x Abu Dhabi, UAEFriday 28 July 2017

No app for that

iPads are no substitute for good old-fashioned teaching and learning.

Technology is intended to make our lives better. It simplifies our tasks and gives us easy access to information. Who doesn't take recourse to Google when some stubborn fact eludes them? And the result? We appear smarter, but critical thinking and retention of what we learn may be dying arts.

Educators in the UAE have been looking for ways to further engage pupils in subjects, such as maths and science, and help them build lifelong learning opportunities. Truth be told, traditional teaching materials such as whiteboards and textbooks are often failing to keep digital-age pupils engaged.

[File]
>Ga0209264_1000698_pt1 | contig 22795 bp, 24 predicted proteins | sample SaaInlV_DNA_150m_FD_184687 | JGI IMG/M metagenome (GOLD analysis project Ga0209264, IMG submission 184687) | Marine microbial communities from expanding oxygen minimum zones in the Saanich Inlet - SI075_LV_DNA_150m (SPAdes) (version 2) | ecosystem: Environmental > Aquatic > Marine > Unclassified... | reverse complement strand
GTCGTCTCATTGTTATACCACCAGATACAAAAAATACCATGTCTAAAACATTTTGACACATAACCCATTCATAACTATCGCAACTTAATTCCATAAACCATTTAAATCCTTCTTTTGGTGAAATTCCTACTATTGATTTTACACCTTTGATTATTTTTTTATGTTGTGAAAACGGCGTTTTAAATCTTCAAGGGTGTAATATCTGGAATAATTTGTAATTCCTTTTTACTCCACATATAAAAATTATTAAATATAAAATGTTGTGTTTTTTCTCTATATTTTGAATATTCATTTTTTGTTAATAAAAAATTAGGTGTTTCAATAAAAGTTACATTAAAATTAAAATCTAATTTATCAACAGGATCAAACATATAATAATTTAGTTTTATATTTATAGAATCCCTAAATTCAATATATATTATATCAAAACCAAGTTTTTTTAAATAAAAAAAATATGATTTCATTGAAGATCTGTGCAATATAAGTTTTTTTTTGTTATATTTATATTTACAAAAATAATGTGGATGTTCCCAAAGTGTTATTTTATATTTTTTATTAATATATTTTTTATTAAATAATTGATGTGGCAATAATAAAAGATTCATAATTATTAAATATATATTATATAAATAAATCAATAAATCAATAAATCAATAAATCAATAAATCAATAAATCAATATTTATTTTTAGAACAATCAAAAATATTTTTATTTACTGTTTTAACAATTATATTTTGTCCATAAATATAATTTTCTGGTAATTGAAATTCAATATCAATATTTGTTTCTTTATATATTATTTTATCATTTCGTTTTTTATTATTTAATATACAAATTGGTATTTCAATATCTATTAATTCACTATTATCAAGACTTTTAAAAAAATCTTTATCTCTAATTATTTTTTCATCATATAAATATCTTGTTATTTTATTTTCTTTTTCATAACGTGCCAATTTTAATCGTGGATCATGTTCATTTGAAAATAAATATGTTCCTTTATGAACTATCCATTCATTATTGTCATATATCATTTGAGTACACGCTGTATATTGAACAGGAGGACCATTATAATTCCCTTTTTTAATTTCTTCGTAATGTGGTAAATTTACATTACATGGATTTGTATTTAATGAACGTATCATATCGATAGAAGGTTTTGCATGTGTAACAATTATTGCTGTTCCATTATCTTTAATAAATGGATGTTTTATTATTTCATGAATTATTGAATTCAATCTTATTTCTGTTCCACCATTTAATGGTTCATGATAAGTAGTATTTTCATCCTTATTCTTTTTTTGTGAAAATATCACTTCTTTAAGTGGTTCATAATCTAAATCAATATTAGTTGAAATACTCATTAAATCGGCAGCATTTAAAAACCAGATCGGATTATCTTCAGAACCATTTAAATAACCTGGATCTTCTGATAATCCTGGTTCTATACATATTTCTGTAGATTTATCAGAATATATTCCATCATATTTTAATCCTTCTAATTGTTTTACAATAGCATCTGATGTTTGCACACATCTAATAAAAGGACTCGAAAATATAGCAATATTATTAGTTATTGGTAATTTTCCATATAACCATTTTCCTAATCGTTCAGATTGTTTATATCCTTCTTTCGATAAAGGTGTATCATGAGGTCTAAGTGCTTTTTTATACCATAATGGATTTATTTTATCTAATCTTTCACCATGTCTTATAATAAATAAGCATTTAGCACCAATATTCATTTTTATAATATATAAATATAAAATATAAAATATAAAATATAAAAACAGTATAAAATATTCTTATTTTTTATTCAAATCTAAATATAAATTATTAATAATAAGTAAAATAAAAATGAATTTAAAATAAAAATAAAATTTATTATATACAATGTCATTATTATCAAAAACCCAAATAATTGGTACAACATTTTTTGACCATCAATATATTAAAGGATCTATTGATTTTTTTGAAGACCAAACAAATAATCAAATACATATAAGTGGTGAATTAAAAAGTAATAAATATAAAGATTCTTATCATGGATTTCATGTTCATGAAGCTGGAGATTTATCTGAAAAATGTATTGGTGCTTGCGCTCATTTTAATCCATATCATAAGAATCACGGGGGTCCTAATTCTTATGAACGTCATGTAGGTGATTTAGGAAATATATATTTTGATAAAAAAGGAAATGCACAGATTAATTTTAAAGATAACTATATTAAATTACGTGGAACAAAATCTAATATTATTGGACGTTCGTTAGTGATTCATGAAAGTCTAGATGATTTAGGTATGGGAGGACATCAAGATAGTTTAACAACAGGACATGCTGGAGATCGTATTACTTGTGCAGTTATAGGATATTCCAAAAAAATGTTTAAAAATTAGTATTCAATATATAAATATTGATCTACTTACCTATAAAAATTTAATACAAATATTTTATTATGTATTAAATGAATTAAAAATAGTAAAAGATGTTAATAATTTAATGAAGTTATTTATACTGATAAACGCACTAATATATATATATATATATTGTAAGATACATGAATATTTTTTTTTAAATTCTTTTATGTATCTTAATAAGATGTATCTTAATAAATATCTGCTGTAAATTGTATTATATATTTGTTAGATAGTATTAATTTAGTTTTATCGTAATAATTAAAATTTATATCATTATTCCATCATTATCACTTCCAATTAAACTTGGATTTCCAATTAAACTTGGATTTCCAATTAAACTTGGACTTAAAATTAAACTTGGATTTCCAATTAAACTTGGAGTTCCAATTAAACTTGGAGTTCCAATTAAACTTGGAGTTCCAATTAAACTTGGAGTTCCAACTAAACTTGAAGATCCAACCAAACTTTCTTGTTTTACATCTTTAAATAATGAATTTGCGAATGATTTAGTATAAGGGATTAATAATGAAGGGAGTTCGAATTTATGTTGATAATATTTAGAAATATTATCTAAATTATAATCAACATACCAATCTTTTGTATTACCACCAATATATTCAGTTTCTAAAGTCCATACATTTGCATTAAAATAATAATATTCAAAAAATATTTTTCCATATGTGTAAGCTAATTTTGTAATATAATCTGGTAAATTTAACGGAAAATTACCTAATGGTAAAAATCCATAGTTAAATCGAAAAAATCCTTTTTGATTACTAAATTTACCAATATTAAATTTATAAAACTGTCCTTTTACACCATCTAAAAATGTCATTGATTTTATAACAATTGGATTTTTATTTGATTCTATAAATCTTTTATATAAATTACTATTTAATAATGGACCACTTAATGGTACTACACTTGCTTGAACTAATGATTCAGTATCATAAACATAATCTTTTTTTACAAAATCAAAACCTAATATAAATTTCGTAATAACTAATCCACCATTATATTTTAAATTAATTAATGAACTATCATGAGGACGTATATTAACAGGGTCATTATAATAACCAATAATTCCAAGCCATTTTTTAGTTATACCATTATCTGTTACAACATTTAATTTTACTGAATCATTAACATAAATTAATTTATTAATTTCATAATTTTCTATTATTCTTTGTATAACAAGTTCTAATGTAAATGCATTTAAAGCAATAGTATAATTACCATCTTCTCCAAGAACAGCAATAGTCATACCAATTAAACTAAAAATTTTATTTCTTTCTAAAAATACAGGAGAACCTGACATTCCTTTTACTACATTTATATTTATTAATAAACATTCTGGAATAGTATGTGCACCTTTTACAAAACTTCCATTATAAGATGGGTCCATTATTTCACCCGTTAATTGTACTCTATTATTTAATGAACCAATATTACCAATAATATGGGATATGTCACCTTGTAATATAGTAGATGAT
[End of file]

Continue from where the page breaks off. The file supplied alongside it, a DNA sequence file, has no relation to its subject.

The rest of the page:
Part of that effort is the Abu Dhabi Education Council's iClass initiative, launched in 2010. Students now use iPads and laptops in schools and universities as part of their study requirement. The purpose is to aid learning, but as The National reported yesterday, educators now believe the opposite may be happening.

Technology only helps if it is well-managed. And a recent study by the Pew Research Center finds that many teachers worldwide fear that technology does "more to distract students than to help them academically".

That may prove what we already knew: when it comes to education, no app can replace hard work.